This has been an absolute game-changer for me in terms of getting consistent, even lighting with every single photo I take. It was a bit of an investment (around $70), but the results have paid for themselves 100x over. Now I don't have to worry if it's cloudy or sunny or if it's 6:00 p.m.-- the lighting is consistent every single time. And as a seller who adds new product regularly, this is HUGE.

REFLECTOR:

So this was a new addition to my photography set-up, but one that I absolutely love! I have always had a bit of a hard time getting shadows to soften (prior to post-edit), and having a reflector (positioned opposite the light source) has been HUGE in keep shadows minimal and soft. I currently have a professional set of reflectors, but I've been known to cover a piece of cardboard in tinfoil and it has worked just as well :)

 

ANALYSIS OF THIS SET UP

It still blows my mind that these are actually photos that I have taken! I'm not saying they are perfect--because they're not-- but they definitely hold their own in terms of selling product.

If I had to pick just one piece of equipment to invest in from the start, it would have to be the lighting. Hands down. I honestly feel like I wasted SO much time trying to get makeshift lighting to "work" when it would have been better just to invest up front and not have to deal with all of those issues. The lighting I use now has seriously changed my life and made snapping photos a breeze.

 

A word about photo editing...

Like I mentioned earlier, when I first started taking photos, I read ALL the tutorials out there. Like, all of them. The thing I didn’t understand was that EVERYONE said that you needed natural light or natural light (daylight) lightbulbs and yet, even adjusting the white balance on my camera, I STILL couldn’t figure out why my photos would always turn out to be some version of gray. No matter how many lights I added or how many bounce reflectors I threw in, there was ALWAYS a gray tint to my photos and they looked dull.

Here's an example:

The photo on the left and the photo on the right are THE EXACT SAME PHOTO. Same camera, same lighting, same set-up.

The only difference? EDITING.

One of the pet peeves I have about product photography is that all the DIY/tutorials out there come from people that would post the light box instructions, but would NEVER follow up with letting you know that you needed to edit them before they’ll be done. You can be the BEST photographer in the world, but you better believe that you’re still going to need to do a little editing to make your photos “pop” and sell your product.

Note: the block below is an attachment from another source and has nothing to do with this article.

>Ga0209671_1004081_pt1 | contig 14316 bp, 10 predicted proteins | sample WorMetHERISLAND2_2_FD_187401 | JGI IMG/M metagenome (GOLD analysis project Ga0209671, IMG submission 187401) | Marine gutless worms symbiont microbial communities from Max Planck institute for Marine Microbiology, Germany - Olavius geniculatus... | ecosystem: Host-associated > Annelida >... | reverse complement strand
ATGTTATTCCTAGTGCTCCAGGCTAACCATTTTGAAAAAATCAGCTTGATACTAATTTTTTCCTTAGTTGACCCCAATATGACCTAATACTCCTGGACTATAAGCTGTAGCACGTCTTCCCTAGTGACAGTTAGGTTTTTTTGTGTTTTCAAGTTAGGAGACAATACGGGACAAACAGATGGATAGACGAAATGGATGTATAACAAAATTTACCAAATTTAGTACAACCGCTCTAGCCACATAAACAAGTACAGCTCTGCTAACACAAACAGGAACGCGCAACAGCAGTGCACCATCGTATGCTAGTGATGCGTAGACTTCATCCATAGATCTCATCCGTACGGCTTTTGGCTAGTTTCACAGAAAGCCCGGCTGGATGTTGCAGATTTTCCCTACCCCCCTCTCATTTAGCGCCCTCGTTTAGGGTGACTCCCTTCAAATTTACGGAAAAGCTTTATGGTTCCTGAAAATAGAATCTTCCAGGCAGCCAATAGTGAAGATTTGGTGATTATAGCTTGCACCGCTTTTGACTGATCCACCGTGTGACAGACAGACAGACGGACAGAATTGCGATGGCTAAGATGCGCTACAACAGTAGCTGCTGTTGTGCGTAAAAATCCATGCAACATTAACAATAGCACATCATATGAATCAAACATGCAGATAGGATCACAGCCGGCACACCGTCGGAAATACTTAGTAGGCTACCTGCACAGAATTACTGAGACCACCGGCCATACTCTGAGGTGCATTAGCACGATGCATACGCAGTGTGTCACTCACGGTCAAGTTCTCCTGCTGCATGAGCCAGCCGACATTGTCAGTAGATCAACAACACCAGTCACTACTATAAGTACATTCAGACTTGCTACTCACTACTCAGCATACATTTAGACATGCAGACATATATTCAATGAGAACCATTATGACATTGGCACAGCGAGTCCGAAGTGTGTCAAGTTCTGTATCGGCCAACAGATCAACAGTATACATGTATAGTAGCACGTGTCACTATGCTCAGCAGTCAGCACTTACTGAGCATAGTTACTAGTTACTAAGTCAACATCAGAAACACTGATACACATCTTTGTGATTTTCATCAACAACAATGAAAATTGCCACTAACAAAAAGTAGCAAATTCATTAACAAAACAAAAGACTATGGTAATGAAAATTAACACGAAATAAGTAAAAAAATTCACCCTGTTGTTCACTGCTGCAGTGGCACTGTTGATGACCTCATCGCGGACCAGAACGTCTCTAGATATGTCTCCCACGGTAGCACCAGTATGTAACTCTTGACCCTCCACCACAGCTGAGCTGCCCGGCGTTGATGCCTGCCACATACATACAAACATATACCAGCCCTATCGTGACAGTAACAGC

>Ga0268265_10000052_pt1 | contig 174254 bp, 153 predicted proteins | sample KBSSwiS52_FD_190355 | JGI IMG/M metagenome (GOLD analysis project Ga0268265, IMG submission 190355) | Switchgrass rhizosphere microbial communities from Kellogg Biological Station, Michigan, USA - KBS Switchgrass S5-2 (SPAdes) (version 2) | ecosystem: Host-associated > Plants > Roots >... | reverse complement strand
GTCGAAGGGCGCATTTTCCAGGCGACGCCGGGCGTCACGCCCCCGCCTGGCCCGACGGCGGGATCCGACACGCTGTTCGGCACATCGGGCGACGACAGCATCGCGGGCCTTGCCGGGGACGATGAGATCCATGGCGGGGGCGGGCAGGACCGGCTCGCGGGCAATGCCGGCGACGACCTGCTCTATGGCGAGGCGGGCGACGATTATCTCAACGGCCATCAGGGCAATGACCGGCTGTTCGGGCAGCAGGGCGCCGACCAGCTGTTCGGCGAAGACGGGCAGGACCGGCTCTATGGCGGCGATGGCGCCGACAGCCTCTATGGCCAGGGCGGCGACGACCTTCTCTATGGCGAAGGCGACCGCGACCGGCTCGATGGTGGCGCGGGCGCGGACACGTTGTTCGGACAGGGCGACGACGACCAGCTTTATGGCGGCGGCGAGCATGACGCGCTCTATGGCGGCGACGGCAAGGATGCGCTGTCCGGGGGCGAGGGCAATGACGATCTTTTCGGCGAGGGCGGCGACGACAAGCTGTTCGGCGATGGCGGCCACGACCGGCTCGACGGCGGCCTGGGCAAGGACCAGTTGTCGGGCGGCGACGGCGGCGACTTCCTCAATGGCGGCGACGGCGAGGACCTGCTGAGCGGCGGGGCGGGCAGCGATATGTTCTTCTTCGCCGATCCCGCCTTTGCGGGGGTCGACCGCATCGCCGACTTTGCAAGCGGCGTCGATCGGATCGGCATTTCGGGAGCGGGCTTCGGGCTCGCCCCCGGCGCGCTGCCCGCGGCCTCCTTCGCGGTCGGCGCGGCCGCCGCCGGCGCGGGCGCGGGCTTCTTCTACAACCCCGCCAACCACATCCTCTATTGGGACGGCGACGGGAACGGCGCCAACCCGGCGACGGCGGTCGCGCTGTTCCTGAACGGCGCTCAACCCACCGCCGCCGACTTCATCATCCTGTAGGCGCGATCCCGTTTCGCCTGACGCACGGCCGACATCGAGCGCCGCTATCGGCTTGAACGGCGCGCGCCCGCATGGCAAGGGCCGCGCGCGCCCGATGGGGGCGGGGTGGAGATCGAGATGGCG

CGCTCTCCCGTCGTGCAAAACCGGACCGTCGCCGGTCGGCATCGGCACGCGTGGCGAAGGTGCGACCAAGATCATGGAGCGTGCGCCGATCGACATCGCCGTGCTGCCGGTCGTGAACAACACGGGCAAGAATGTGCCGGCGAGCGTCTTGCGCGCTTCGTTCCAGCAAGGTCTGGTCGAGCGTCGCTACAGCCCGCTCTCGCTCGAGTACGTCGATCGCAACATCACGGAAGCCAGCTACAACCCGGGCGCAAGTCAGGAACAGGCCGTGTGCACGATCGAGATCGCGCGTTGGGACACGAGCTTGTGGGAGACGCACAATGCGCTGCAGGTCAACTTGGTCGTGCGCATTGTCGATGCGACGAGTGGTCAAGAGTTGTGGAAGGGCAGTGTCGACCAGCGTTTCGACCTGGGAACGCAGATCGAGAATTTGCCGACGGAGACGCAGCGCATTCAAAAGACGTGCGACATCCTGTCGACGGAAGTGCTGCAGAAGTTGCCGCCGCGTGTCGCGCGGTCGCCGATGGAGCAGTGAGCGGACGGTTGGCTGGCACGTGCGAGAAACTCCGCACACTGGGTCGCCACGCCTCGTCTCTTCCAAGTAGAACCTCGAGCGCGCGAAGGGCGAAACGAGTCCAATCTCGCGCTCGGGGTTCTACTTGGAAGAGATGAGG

Just like my photo-taking skills, I had no photo editing skills either, ha ha! I had taken a visual design class in college (oh the memories!) with a 2 week stint in Photoshop. In those two weeks, I basically learned how to take a photo in macro or micro mode, how to open it up in Photoshop, and how to change colors and go to b/w as needed (if the lighting was SUPER bad and no amount of editing could fix it). I’m sure they taught some other skills in the class, but that’s all I absorbed. I’m pretty sure there was a cute boy in the class, if that offers any explanation ;)

So when I say that I didn’t have much experience with Photoshop, I am being dead serious. I was a serious newbie to Photoshop, so if you are too— no worries! I’m going to let you in on my Photoshop secret-- it seriously saves me SO much time + makes my images POP like crazy. And it takes maybe 60 seconds to edit a photo. Seriously, so so easy.

So what is my number one photo editing secret? Foto Shopkeeper’s RX package. (and no, I'm not an affiliate-- I just love this tool SO much!)

I stumbled upon this little guy by accident and bought it on a whim. It’s a little bit of an investment ($100), but it is SO. WORTH. IT. It is absolutely the easiest set of Photoshop actions I’ve ever used. You seriously just have to click the action and click “play” and it will do the editing for you. It’s amazing. Each one is named after the action it does (ie- "Lots of light") and it's ridiculously intuitive. I promise you won't regret it.

If I can offer you one piece of advice, it would be that for photographing products, you don’t have to learn everything out there! You only need a few basic tips + tricks up your sleeve (and they’re fast ones to learn!) and you’ll have exactly what you need to get those beautiful, bright-white photographs that your target market will love.